|Year : 2017 | Volume
| Issue : 1 | Page : 103-105
An interesting case of wrongly diagnosed optic neuritis
Vivek Tandon1, Kanwaljeet Garg1, Ashok K Mahapatra2
1 Department of Neurosurgery, All India Institute of Medical Sciences, New Delhi, India
2 Department of Neurosurgery, All India Institute of Medical Sciences, Bhubaneswar, Odisha, India
|Date of Web Publication||17-Mar-2017|
Room No 720, Department of Neurosurgery, Cardio Neurosciences Centre, All India Institute of Medical Sciences, Ansari Nagar, New Delhi - 110 029
Source of Support: None, Conflict of Interest: None
Optic neuritis (ON) may rarely mimic optic nerve tumor, index of suspicion should be kept high. A 34-year-old woman presented to a major academic institute with a history of right-sided ocular pain and progressive visual loss in the same eye. Her magnetic resonance imaging showed markedly thickened optic nerve; her workup for inflammatory pathology was negative; she was diagnosed as a case of optic nerve tumor and was planned for surgery. Patient for second opinion came to a tertiary care institute where on proper history taking and evaluation she was diagnosed and treated on the lines of ON and she improved. The diagnosis of ON is a clinical one, it may mimic optic nerve tumor in rare cases.
Keywords: Optic neuritis, misdiagnoses, multiple sclerosis
|How to cite this article:|
Tandon V, Garg K, Mahapatra AK. An interesting case of wrongly diagnosed optic neuritis. Asian J Neurosurg 2017;12:103-5
| Introduction|| |
Optic neuritis (ON) refers to any inflammatory disorder of the optic nerve. Diagnosis of ON is still unsatisfactory and a lot depends on the clinical experience, as diagnostic criteria are not uniform. Ocular pain is a very important clinical feature in ON but is often mistreated by both the patient and clinician.
Acute idiopathic ON is the most common cause of ON in young patients. In the usual clinical scenario, the clinical and radiological features of optic nerve glioma and ON are distinct and there is no diagnostic dilemma but rarely there is difficulty in differentiating between the two. We present a case that was wrongly diagnosed as a case of optic nerve glioma and was planned for surgery but correct diagnosis on time of ON led to a speedy recovery.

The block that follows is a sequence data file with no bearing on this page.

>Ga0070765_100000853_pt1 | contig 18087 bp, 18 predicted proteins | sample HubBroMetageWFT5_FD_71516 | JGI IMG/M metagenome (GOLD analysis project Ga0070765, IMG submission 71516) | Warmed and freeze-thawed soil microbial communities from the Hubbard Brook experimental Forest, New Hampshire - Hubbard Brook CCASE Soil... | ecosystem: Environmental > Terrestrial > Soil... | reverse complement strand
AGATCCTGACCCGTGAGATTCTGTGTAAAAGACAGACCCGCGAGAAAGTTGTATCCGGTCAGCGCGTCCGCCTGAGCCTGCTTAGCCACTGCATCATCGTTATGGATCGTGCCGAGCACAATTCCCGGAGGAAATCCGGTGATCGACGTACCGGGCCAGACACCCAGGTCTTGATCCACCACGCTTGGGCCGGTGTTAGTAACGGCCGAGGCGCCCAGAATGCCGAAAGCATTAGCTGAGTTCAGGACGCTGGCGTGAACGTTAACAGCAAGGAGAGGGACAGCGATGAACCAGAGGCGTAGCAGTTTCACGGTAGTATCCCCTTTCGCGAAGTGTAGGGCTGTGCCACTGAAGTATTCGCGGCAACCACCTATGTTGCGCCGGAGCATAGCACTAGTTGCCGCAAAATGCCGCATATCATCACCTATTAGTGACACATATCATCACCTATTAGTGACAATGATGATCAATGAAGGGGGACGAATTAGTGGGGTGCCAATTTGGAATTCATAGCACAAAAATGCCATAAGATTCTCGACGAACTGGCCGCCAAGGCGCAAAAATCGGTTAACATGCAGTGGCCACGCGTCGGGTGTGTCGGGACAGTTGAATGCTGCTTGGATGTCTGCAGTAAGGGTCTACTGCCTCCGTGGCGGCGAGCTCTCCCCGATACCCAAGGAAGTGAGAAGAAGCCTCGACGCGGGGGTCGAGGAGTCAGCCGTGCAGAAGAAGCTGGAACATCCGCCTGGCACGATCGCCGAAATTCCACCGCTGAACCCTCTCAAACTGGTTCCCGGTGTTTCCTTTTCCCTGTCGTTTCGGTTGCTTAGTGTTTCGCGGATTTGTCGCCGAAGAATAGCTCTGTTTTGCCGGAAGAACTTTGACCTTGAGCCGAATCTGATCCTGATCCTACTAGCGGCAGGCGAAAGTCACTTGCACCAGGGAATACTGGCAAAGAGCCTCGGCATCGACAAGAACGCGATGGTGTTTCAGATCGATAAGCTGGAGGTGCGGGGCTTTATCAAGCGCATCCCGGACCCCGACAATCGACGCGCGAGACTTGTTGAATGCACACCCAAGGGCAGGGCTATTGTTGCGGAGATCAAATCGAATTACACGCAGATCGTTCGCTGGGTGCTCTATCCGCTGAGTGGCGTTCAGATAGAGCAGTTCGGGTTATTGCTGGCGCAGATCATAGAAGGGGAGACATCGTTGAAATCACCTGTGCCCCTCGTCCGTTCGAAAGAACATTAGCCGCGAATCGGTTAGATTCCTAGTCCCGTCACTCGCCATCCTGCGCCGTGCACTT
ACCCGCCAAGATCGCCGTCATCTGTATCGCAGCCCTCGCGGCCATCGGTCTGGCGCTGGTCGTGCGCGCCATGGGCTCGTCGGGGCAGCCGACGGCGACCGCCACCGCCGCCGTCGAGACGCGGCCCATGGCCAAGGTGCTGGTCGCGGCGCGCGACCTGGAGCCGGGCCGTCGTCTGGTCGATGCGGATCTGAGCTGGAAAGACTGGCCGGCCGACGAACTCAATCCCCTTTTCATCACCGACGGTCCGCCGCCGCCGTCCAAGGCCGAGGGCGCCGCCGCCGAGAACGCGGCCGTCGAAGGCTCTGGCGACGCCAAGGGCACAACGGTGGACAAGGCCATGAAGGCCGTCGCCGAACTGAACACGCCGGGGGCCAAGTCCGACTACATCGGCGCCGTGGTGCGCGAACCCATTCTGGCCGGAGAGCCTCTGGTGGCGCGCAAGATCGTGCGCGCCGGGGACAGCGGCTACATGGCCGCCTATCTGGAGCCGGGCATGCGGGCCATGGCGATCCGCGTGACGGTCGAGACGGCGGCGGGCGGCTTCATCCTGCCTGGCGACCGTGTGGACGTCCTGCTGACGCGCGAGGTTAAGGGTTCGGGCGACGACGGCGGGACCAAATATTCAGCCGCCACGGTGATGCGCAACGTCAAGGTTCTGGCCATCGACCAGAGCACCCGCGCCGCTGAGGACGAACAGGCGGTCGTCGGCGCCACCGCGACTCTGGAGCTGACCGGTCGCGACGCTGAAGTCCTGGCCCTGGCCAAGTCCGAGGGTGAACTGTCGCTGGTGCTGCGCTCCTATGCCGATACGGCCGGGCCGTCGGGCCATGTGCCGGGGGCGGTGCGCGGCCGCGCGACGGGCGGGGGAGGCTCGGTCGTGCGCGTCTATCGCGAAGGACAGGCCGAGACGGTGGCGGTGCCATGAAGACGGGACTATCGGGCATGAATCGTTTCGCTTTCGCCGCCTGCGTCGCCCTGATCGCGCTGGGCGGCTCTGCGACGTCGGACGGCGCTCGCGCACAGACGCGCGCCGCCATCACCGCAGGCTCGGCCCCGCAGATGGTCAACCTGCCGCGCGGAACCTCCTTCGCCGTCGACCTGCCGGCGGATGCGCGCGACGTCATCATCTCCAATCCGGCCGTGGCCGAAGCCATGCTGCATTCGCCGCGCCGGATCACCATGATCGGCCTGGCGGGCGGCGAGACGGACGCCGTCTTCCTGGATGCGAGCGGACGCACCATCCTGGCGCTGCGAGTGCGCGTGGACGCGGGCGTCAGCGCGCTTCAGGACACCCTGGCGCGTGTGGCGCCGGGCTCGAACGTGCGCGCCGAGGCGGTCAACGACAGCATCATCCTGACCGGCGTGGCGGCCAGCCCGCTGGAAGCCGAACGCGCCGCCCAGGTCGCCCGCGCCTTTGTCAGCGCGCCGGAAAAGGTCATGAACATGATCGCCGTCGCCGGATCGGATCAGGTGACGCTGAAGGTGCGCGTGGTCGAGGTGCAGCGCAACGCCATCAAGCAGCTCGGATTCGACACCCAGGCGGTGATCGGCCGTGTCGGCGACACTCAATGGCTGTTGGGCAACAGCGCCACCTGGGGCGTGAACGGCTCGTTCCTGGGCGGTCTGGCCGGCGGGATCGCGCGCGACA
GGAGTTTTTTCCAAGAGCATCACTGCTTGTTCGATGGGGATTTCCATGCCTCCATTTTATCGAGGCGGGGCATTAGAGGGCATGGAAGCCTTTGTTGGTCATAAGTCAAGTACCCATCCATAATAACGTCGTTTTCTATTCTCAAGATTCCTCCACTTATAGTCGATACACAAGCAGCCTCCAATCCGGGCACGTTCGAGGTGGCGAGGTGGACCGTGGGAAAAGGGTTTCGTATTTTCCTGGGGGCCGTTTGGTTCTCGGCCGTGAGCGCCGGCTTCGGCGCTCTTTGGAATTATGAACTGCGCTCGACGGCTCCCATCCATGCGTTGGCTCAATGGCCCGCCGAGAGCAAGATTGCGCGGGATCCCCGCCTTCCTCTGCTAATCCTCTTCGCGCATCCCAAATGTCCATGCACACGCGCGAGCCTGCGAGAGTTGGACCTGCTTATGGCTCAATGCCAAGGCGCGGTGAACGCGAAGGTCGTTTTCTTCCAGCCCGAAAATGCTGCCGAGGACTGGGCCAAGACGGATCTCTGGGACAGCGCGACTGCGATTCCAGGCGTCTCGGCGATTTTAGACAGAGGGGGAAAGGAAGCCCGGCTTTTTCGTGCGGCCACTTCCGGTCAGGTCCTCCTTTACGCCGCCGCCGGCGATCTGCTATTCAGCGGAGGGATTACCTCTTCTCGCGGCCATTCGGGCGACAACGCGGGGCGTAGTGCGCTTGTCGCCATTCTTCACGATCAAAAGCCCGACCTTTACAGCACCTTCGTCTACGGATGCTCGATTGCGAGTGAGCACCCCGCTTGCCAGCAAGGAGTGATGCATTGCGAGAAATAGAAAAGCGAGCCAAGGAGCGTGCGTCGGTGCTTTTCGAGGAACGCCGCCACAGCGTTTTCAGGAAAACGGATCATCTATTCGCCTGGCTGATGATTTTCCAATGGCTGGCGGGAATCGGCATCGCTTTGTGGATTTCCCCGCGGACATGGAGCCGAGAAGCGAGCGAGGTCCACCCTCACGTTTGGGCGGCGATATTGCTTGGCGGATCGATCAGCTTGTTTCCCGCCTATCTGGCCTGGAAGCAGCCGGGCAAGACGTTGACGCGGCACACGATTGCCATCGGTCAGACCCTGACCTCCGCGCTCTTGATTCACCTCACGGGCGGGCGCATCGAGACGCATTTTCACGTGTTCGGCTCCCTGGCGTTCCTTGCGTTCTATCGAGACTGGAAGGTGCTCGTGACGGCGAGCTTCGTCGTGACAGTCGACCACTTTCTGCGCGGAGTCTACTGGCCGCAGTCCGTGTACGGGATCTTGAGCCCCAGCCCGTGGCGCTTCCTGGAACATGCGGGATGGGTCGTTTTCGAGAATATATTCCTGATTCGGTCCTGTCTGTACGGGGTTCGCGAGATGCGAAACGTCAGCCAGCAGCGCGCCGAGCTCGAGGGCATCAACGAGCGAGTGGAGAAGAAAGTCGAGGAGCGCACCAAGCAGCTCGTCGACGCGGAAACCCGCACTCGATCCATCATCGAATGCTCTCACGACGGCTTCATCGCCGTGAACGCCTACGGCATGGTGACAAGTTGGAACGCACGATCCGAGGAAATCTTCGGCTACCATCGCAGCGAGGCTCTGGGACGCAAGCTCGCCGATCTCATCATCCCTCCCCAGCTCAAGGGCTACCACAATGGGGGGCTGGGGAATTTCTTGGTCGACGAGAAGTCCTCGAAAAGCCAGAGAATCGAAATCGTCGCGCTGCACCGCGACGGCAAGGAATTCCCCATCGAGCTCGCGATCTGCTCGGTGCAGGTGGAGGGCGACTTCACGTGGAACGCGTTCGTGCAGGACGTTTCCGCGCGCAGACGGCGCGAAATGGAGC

| Case Report|| |
A 34-year-old woman presented to a major academic institute with history of pain in the right eye, she also developed rapidly progressive visual loss in the same eye over a course of 1 week. Her past history was not significant for any inflammatory pathology. Examination revealed visual acuity of 6/36 in the right eye and 6/6 in the left eye. Visual field charting showed right-sided cecocentral scotoma and the left eye was normal. Fundoscopic examination revealed right-sided mild superior and inferior temporal pallor, and the left side was normal. Visual evoked potential (VEP) showed delayed wave pattern in the right eye [Figure 1]a while it was normal for the left eye. Her workup for the inflammatory pathology was negative. Computed tomography scan of the orbit with contrast enhancement showed suspected optic nerve space occupying lesions, magnetic resonance imaging (MRI) of the brain with contrast enhancement showed right side optic nerve was markedly thickened compared to the left side, there was a hyper intense signal on T2-weighted images around the nerve, with intense enhancement around the optic nerve [Figure 1]b especially in the posterior half and extending as far as the orbital apex. On this basis, she was wrongly diagnosed to be having optic nerve glioma and was planned for surgery at another major academic center. She came to us to seek second opinion and on careful history taking we found that she had acute unilateral decreased visual acuity, which had worsened within 5-7 days with ocular pain aggravated by the eye movement which is quite typical for ON. On examination, we found that she had decreased visual acuity, grossly impaired color vision with central scotoma and afferent pupillary defect in the same eye. The careful scrutiny of the clinical and radiographic findings led to the diagnosis of ON. She was started on steroids and had complete resolution of her symptoms. Her repeat MRI and VEP showed marked improvement when compared with the previous ones [Figure 1]c and [Figure 1]d.